Patent Citations
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US3630376 *Nov 3, 1969Dec 28, 1971Larry D PriceOil slick removing vessel
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US3849989 *May 25, 1973Nov 26, 1974P PreusInflatable barrier for substances floating on water
US3923661 *Jun 28, 1974Dec 2, 1975Angelo J CrisafulliOil skimmer with lead float and hinged weir
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Referenced by
Citing PatentFiling datePublication dateApplicantTitle
US4388188 *Apr 13, 1981Jun 14, 1983Morris Robert DOil spill recovery means
US4906366 *Dec 21, 1988Mar 6, 1990Amoco CorporationSkimmer system
US5110236 *Jun 11, 1990May 5, 1992Jps/Oiltrol, Inc.Self-righting oil containment boom
US5185085 *Jun 12, 1991Feb 9, 1993Borgren Peter MWater craft and method for treating a body of water
US5491922 *Nov 3, 1994Feb 20, 1996Sanders; Bruce C.Remote control floatation boom
US5890311 *Dec 5, 1996Apr 6, 1999Willener; John A.Apparatus and methods for harvesting and cleaning brine shrimp eggs
US6073382 *Mar 15, 1999Jun 13, 2000Willener; John A.Containment boom apparatus and methods for use in harvesting brine shrimp eggs
US6115954 *Feb 3, 1998Sep 12, 2000Willener; John A.Collection assemblies and methods for use in harvesting brine shrimp eggs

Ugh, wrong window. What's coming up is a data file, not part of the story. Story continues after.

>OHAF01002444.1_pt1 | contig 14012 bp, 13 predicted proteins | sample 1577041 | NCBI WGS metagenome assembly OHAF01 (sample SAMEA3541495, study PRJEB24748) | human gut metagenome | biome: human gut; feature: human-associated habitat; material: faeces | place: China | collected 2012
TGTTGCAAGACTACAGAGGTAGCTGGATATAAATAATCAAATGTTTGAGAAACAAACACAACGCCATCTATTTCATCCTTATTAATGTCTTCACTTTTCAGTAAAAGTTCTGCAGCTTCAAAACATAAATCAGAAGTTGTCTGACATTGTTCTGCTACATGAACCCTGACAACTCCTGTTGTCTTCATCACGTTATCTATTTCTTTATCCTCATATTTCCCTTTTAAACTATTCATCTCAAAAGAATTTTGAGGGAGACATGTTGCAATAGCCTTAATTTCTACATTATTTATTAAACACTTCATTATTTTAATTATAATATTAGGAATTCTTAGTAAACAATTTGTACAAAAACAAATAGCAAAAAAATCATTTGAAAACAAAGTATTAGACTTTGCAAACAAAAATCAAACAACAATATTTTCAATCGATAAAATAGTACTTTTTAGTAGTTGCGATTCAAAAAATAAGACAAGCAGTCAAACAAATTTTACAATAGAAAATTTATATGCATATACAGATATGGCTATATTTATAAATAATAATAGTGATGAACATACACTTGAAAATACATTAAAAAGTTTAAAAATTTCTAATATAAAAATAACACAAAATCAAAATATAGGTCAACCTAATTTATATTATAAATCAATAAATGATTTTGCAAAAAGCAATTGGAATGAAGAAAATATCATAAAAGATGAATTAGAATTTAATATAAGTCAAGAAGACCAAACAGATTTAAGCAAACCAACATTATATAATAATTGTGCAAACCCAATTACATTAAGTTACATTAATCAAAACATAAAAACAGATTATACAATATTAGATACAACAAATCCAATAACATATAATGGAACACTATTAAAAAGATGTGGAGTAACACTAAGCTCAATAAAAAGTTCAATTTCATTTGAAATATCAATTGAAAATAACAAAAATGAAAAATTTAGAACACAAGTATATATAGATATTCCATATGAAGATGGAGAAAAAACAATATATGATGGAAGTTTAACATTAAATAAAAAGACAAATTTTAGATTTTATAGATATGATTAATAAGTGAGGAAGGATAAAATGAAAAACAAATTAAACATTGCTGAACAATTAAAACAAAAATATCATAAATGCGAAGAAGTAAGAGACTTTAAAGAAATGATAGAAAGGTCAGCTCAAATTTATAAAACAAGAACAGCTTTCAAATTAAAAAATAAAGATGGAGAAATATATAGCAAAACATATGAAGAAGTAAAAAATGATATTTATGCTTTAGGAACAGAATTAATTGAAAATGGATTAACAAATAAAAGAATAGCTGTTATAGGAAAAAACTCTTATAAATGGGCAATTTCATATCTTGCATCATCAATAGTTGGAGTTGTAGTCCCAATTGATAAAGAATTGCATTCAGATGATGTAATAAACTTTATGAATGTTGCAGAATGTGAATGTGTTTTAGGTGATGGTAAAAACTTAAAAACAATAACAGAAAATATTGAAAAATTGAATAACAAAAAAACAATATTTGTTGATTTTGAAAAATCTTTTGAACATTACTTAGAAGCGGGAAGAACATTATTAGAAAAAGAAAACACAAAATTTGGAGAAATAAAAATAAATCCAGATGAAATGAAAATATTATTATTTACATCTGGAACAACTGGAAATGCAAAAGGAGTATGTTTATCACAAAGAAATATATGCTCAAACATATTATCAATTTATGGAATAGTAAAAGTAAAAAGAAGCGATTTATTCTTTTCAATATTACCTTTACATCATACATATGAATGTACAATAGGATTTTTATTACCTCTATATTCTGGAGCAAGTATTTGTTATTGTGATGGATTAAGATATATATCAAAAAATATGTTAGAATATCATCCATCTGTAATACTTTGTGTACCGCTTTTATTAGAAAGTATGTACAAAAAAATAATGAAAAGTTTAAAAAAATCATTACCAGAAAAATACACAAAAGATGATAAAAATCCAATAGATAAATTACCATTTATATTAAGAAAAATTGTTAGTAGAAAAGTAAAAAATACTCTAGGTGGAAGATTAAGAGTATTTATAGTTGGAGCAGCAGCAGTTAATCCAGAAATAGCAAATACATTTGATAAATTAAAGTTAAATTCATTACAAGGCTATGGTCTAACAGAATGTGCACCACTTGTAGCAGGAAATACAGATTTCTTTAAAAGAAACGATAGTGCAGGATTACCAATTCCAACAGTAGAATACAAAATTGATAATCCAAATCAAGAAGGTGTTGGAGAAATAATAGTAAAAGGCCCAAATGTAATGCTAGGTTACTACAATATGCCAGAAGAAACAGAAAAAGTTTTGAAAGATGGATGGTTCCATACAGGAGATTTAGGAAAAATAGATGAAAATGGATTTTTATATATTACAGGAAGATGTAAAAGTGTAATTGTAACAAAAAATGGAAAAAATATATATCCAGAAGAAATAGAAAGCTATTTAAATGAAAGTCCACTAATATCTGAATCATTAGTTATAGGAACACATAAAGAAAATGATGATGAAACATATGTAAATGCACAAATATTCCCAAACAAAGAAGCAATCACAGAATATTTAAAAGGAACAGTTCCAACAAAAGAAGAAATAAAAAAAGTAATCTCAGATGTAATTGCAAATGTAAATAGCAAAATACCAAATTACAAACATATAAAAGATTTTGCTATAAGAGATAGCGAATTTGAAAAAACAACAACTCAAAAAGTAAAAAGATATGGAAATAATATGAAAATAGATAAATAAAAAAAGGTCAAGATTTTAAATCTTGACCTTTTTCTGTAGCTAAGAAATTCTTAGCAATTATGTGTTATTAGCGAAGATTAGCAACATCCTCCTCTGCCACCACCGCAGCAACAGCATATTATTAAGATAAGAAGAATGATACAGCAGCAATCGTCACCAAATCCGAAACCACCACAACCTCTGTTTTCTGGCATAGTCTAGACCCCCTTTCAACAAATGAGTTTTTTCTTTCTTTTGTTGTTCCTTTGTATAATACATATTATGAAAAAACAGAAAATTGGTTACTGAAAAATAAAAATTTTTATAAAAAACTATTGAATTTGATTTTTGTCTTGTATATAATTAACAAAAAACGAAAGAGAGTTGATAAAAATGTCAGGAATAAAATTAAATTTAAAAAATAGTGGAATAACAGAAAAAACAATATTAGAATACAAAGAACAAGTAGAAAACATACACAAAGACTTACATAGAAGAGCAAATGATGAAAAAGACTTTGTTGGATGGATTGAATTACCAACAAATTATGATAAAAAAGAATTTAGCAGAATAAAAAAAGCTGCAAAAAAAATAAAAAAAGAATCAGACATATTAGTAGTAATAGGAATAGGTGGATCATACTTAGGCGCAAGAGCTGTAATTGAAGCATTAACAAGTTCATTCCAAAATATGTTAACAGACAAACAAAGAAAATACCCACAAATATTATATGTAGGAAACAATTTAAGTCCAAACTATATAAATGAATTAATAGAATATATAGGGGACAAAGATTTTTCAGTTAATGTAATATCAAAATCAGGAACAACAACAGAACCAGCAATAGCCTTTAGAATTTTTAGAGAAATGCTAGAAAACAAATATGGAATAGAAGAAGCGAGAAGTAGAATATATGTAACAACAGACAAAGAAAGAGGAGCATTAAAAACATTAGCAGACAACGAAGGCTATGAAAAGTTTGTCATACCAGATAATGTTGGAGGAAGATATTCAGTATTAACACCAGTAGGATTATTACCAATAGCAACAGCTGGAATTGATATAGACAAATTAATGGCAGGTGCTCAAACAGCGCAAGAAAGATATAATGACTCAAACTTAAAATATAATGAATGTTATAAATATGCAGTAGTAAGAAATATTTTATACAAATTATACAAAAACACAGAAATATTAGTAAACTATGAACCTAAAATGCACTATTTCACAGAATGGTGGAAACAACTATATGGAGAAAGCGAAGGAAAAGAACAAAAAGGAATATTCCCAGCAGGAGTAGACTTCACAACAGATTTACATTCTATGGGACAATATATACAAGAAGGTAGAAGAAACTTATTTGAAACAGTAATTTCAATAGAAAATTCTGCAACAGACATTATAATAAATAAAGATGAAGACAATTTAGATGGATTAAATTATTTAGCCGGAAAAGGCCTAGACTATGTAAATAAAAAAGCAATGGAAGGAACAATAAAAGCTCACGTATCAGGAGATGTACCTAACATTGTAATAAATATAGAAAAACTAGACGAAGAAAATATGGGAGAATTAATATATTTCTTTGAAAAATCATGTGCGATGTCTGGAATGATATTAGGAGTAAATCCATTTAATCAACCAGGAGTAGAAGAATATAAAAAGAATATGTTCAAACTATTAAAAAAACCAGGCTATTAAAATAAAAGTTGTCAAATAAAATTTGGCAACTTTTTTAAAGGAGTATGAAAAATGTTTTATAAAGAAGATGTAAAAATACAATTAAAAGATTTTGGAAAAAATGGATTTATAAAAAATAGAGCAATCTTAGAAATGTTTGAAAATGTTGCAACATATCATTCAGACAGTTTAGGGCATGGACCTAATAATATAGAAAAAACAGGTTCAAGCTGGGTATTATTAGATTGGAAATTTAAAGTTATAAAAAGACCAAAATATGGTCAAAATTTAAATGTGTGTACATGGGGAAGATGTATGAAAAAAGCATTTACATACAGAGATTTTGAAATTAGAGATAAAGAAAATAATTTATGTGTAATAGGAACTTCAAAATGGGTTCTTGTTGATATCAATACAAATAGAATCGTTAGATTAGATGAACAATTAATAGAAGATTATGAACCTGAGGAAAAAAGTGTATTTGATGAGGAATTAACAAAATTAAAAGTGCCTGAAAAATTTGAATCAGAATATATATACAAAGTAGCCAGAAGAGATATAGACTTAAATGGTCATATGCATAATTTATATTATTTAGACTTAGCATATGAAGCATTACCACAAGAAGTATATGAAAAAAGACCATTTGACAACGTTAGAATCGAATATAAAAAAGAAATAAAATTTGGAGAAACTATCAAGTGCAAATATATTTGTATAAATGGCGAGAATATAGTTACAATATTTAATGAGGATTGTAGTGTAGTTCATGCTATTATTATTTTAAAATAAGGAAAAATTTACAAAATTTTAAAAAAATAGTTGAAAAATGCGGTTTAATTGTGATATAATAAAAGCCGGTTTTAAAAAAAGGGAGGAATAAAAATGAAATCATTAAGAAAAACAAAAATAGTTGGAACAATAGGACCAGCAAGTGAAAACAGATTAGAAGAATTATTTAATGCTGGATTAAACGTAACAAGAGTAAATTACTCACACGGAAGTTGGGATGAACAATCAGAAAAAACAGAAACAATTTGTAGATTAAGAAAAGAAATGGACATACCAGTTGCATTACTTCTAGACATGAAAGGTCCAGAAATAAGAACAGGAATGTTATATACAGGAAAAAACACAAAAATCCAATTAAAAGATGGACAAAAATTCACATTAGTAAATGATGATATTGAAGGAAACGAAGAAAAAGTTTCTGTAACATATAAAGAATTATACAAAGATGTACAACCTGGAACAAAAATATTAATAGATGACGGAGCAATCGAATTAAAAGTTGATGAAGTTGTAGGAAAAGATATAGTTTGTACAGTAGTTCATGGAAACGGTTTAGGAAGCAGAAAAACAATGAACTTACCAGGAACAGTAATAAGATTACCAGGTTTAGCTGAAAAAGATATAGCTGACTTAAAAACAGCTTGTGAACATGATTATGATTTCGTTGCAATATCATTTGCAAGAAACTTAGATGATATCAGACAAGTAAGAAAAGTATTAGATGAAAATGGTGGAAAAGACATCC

US8696242Jun 17, 2011Apr 15, 2014Michael A. FesiOil skimmer and method
US9068313Jun 9, 2011Jun 30, 2015Pacific Petroleum Recovery Alaska, LlcSystems and methods for recovering oil from water
US9464395 *Mar 14, 2013Oct 11, 2016Gos Holding, L.L.C.Oil skimmer barge having an adjustable weir
USRE35906 *Aug 26, 1996Sep 29, 1998Michael D. SwensonRemote control floatation boom
CN105926553A *May 16, 2016Sep 7, 2016宁波市鄞州发辉机械科技有限公司Combined type greasy dirt processing system
CN105926554A *May 16, 2016Sep 7, 2016宁波市鄞州发辉机械科技有限公司Combined greasy dirt processing system
WO1983000711A1 *Aug 23, 1982Mar 3, 1983FLOYSVIK, Jan, EgilTerminal dam apparatus
WO2012047486A1 *Sep 16, 2011Apr 12, 2012Gulp Oil Skimmers, LlcOil skimmer barge
U.S. Classification210/242.3, 210/923, 405/70
International ClassificationE02B15/04, E02B15/10
Cooperative ClassificationE02B15/0842, E02B15/048, Y10S210/923
European ClassificationE02B15/04M, E02B15/08G